An educational impression of South Africa by Aldo de Pape
Africa has been the topic of multiple blog-posts throughout this #TeacherTuesday series. A first introduction to the educational growth of this continent was done in Malawi, a country that copes with a chronic shortage in skilled teachers. The second time around we took you to Kenya and more specifically to schools in Kibera: Africa’s biggest urban slum.
For this edition we are traveling to Johannesburg, South Africa, a place with schools that urgently need to address life skills in their students daily curriculum for them to get fair opportunities in the job market.
“I come out of my shoes as a teacher, I become a parent. So I am touching all the spheres – not only curriculum, even their social life as well.” are the words of this week’s teacher Shape Msiza in this BBC interview. Shape’s passion and energy as an English teacher are compelling and indeed seem to cross the boundaries of the usual teacher-student relationship.
“Girls, guard yourselves from being pregnant. Taxi drivers might tell you: ‘I love you’, you should tell them ‘Wait for me, if you love me, I am still busy doing my studies’ ”
“Boys, guard yourselves from being drug dealers!”
Unconventional as Shape’s empowering teaching approach might be, it does prove to have its effects.
A report launched by UNESCO in 2012 tells us that in Sub-Saharan Africa alone over 56 million people aged 15 to 24 years did not complete primary school and are therefore required to explore alternative pathways to get the necessary skills for a proper job. One in three people of Africa’s youth population therefore run a serious risk of being trapped in jobs that keep them below the poverty line.
There are many reasons as to why pupils are not finishing school but the majority of them are of an economic nature. Even though many African schools charge no tuition for the schooling of their children, there are still items like uniforms and school-books to be bought. On top of that there is a high opportunity cost for their families as sending your child away to school means not having him/her at home to work for the family income.
To counter this highly unwanted phenomenon, a more practical model for education needs to be found. A concrete suggestion for such a model is given in the article ‘Redefining Education in the Developing World’ by Mark J. Epstein and Kristi Yuthas.
Epstein and Yuthas suggest something called ‘School of Life’ an educational model that concentrates more on the socio-economic wellbeing of the student rather than on the theoretical learning outcomes. Concretely, pupils would have mandatory courses like Entrepreneurship and Health integrated in their curriculum that they would need to absorb through group work and independent project management.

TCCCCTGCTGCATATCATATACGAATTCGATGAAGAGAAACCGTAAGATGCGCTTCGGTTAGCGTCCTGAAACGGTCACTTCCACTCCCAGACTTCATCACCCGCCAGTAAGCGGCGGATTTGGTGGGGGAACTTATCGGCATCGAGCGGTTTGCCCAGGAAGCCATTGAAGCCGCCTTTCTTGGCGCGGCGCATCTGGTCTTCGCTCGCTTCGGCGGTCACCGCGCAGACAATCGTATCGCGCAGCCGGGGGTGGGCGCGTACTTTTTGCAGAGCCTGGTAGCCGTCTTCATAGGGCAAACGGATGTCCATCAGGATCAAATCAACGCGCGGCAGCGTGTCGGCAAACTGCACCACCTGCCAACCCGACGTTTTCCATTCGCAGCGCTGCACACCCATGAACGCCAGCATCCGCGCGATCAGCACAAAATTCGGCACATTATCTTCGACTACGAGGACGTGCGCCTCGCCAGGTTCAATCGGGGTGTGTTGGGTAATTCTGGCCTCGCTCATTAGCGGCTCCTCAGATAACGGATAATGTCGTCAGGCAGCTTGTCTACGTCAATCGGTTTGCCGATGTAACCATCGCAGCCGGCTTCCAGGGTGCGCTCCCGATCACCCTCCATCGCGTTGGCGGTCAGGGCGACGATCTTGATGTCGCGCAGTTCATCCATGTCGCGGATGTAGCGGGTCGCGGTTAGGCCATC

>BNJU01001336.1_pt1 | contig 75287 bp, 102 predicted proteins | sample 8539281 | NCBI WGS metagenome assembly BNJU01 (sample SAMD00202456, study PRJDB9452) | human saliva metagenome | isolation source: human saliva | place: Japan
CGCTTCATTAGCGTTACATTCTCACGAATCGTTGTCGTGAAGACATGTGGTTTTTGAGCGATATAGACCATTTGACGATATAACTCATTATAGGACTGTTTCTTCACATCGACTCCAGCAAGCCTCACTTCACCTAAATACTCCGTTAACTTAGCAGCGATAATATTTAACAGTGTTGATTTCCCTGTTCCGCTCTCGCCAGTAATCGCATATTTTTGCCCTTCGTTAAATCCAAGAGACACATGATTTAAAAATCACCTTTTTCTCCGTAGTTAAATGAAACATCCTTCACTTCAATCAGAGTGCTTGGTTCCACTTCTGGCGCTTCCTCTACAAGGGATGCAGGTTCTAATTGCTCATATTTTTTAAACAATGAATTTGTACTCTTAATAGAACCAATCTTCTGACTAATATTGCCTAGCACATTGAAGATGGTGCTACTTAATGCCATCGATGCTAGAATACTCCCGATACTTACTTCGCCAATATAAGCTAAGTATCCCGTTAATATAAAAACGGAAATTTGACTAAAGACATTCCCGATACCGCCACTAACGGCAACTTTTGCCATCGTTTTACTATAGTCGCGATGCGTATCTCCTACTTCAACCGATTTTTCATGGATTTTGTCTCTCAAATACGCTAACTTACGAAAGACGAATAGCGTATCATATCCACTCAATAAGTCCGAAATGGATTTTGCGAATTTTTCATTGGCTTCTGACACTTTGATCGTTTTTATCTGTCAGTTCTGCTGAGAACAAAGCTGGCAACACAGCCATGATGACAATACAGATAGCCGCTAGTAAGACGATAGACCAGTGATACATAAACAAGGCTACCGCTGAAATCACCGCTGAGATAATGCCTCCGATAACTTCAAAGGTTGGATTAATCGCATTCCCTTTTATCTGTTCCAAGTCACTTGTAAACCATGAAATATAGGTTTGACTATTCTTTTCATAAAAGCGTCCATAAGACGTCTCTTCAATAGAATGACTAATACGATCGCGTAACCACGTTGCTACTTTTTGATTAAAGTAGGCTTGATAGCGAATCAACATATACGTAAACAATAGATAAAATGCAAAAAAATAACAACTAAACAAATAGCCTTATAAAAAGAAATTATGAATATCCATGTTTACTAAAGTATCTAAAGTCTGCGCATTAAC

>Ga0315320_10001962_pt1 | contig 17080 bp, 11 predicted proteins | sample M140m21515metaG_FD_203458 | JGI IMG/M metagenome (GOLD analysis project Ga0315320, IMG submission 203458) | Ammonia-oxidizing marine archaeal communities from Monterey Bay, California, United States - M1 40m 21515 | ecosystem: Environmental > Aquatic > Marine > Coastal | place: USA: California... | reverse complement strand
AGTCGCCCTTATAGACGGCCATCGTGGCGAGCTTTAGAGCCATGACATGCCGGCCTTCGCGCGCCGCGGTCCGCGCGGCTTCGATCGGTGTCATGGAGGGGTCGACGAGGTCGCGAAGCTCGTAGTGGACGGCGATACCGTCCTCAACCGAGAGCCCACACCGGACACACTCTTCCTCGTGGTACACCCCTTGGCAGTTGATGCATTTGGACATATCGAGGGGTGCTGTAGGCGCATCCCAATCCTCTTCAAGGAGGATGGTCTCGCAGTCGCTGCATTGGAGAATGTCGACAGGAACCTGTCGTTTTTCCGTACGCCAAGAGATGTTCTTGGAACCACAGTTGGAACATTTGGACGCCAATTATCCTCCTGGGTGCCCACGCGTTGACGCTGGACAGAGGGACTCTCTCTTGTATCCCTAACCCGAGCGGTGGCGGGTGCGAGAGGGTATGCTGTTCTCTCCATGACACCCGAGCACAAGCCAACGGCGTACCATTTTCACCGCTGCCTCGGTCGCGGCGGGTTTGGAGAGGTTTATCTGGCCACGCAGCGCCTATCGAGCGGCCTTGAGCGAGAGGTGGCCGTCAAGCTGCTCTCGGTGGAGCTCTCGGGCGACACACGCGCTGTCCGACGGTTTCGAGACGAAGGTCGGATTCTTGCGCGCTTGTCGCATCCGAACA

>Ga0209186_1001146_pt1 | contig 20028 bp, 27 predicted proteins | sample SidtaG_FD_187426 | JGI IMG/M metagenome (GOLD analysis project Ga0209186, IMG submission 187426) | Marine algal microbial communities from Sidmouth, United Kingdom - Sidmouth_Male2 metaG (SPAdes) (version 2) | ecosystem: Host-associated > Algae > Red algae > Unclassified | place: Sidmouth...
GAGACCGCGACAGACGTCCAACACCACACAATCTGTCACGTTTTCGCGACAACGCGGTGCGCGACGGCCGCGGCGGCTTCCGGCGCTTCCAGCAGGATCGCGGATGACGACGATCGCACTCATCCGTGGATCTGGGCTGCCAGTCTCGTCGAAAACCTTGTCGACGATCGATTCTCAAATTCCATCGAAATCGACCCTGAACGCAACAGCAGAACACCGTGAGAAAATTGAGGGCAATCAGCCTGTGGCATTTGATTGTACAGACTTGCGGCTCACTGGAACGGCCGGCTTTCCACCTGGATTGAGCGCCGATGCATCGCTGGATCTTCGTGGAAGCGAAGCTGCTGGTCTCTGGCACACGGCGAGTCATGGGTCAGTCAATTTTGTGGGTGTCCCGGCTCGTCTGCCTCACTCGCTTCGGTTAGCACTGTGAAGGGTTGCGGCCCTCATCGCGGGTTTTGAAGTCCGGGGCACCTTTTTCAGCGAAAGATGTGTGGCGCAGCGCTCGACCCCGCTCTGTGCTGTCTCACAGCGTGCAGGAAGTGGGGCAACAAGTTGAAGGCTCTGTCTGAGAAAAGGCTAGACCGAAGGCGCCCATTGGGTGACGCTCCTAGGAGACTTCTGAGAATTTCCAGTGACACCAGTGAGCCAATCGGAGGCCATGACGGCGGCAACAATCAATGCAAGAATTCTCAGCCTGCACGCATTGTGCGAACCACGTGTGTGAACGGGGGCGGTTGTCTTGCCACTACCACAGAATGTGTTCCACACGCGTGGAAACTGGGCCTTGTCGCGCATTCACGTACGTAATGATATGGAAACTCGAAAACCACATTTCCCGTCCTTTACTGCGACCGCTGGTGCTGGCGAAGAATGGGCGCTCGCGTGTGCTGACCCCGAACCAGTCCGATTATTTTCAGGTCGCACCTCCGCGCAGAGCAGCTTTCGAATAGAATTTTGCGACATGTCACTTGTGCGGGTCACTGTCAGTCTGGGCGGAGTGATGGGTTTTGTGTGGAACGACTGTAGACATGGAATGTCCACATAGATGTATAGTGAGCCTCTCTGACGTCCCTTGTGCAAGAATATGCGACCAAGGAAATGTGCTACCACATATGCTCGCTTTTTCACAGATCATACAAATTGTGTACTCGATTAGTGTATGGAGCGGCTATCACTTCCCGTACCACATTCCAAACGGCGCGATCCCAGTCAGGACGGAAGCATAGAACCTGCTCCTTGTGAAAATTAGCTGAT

Intentionally or unintentionally, one can already find many overlaps between Shape’s way of teaching and the ‘School of Life’ model as Epstein and Yuthas suggest it.
Shape shares her perspective:“We teach them business skills, we have business projects. They learn how to write a business plan. We buy some products/stock and they sell them to other learners and teachers and take money. They need to learn how much money to take from people and how much to then save. People from banks come to assist them to open bank accounts so that they can save money.”
And Shape also makes sure that her pupils have a good overview on what their future can bring: “I’m also involved in job/career experience. We invite companies that are the same as the careers our learners have chosen to come to our school and talk to them. They come to school and after we identify the children who can go to them and do some work to be familiar with the outside world. They go to work for a day as managers or whatever. When they come back they are able to tell us of the challenges, then the companies come again to give them more knowledge. “
Our teacher acknowledges that the pupils in her school are in a more fortunate situation due to the financial situation. The school is sponsored by Oracle that offers school staff and children a close connection with the corporate world through one-day internships and training in technology.
Even though the South African educational process due to its low quality and the high number of pupils that need to be taught, has been experienced by many teachers as too complex, bureaucratic and over-straining Shape does see some improvement for the coming years:
“We have all these challenges, but the Ministry of Education is coming to assist now, so I think the education will get better in the next five years than it is now especially in primary schools and learn English. It will put more pressure on primary teachers to improve the teachers. If they have a good foundation they will do better.”
Shape’s key to being a successful teacher is simple yet effective: “Assure the learners they are important and they can make it. Then they start to feel very well. I want them to do better and I say ‘I know you can, I know you can.’ They start to believe in themselves.”
What are your thoughts about the ‘School of Life’ and teaching practical skills in a school curriculum? Do let us know and send us an e-mail at firstname.lastname@example.org
This is the ninth of a series of ten educational impressions launched and executed in collaboration with UNESCO. Find out more about the #TeacherTuesday campaign on the UNESCO website directly.